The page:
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Rules to target 'irresponsible' officials
By Fu Jing (China Daily)
Updated: 2004-06-28 07:38

Hoping to prevent workplace injuries and deaths, legislators are being called on to back the "take blame and resign" system with laws.

"Take blame and resign" is an initiative of the central government which puts responsibility for accidents on officials in charge.

Zhao Tiechui, deputy director of the State Administration of Work Safety, said the system encourages officials to stay on top of work safety issues while showing the government's concern for people's lives.

The problem, however, is that "we do not have legislation to regulate the system."

So Zhao's administration is moving to draft a regulation to conduct independent investigations into workplace injuries.

"It will be finished this year and then we will have more weapons in hand to punish irresponsible officials," said Zhao.

Zhao said the idea is to make "take the blame and resign" a widely accepted practice by creating the necessary rules and regulations to enforce it.

This year, three separate tragedies in Southwest China's Chongqing, Northeast China's Jilin Province and Beijing, resulted in the resignation of officials blamed.

Another motivation to strengthen the system is China's poor work and traffic safety record.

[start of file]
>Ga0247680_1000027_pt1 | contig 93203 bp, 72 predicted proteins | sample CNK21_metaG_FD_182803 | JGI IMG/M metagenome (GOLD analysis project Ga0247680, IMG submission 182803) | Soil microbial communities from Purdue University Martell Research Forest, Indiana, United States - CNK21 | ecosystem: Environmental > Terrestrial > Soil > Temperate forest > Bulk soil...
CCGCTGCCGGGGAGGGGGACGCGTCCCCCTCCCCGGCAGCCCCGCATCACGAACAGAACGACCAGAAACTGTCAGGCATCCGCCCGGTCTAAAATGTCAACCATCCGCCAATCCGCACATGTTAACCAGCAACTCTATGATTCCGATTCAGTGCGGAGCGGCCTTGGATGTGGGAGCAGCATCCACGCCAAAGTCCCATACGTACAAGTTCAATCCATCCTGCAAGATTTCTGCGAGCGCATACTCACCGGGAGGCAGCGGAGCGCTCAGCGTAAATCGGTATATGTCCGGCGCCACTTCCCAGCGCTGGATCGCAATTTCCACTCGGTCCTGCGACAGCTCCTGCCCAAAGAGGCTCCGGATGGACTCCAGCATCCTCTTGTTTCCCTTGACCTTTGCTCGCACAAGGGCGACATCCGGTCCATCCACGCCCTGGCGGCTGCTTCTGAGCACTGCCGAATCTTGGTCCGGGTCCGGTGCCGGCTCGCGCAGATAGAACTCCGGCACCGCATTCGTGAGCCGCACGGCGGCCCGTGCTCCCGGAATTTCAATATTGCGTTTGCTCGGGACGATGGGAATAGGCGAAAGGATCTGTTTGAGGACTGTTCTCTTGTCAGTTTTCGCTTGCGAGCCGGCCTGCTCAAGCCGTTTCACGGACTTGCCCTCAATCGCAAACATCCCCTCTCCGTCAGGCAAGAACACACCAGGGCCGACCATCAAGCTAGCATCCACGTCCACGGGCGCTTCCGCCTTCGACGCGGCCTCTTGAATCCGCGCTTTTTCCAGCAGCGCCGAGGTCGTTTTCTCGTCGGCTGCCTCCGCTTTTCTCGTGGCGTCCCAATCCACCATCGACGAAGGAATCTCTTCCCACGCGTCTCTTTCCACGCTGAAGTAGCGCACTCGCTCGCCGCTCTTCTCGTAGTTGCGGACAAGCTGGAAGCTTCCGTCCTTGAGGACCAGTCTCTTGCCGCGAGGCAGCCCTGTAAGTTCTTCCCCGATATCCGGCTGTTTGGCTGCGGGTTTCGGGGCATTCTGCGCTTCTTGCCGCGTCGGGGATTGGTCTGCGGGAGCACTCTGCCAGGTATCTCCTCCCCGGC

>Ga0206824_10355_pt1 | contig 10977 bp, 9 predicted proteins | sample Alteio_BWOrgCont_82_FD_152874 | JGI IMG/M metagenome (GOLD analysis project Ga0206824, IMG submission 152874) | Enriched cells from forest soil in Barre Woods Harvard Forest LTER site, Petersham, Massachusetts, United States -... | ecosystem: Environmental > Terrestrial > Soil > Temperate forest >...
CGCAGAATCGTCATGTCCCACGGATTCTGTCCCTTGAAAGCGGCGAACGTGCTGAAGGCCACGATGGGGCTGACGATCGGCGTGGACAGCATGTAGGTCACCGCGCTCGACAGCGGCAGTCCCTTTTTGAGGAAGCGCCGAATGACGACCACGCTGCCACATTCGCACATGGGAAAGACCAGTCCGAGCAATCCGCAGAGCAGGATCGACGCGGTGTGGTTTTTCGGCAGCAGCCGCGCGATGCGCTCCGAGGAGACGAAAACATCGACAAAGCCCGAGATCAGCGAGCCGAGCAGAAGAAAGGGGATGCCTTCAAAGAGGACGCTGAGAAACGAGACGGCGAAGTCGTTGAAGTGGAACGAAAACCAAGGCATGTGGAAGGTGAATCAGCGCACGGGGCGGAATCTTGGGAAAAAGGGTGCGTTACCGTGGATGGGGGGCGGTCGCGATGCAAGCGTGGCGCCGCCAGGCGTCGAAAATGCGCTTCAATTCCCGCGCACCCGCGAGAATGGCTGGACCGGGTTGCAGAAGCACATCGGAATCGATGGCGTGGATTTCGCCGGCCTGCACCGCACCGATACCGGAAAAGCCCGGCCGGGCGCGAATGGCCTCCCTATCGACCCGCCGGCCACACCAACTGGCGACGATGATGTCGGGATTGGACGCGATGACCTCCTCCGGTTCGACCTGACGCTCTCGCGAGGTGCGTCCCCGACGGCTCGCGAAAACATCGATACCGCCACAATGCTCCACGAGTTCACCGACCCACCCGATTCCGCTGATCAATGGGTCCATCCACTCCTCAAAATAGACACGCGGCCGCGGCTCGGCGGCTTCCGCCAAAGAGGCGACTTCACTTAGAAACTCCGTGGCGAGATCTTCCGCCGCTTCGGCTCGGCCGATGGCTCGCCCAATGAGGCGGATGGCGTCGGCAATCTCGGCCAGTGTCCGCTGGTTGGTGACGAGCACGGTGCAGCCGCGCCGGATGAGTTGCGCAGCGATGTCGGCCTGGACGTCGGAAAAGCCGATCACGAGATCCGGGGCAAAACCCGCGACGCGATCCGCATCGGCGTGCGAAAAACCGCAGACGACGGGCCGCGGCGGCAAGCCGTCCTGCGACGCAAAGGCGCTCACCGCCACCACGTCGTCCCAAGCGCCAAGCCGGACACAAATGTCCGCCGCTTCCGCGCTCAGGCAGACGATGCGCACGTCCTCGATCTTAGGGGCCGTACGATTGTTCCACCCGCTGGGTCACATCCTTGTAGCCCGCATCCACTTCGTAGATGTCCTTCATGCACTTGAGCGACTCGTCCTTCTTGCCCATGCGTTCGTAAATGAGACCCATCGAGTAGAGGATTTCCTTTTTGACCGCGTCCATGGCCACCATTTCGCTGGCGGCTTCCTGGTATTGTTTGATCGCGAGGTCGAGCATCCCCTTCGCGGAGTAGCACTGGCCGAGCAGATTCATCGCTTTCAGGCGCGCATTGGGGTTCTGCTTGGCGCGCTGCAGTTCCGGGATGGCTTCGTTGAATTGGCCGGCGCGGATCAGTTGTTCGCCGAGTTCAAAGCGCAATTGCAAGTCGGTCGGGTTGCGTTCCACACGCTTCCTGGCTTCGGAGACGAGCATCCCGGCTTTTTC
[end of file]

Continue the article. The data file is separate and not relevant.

Although there was a modest decline in the number of accidents and fatalities this year, "the situation is still grave," said Zhao.

He said there are an average of 960,000 accidents every year that kill at least 136,000 people and leave 700,000 injured.

The incidents result in losses of as much as 250 billion yuan (US$30 billion), equal to 2.5 per cent of the nation's total economic output.

"China, with its per capita GDP just surpassing US$1,000, is now plunged in a difficult period when all sorts of workplace accidents may occur," said Zhao.

Increased enforcement of "take blame and resign" is not the only step his administration is taking.

One plan is to increase supervision and carry out more spot checks on some key industries, such as coal mining and factories that produce dangerous chemicals. Road safety will also be targeted.

Another move will focus on prevention.

The National Institute of Occupational Safety was set up recently to conduct research on safety management at home and abroad.

"It should act as special think-tank to set up an efficient national work safety network."

Still, despite the growing focus on work safety, many local officials and company managers pay little or no attention to it, Zhao said, leading to an unacceptably large loss of life.

Motivated by greed, many owners of small coal mines, often operating illegally, turn a deaf ear to the repeated warnings from work safety authorities. As a result many avoidable accidents occur, said Zhao.

"Some mine owners care more for money than they do for the lives of people," he said.

"Of the 36 township coal mines where serious accidents occurred last year, 19 did not have production licences and ignored orders to stop production."

But it was not only illegal operations that came in for some tough criticism from the ministry.

A number of State-owned mines and companies were severely punished for flouting safety regulations due to sloppy management practices, said Zhao.

Administration spokesman Huang Yi said that the majority of joint ventures in China attach greater importance to work safety than their domestic counterparts.

To further improve their work safety, a growing number of joint ventures seek advice from Zhao's administration on relevant Chinese laws, Huang said.

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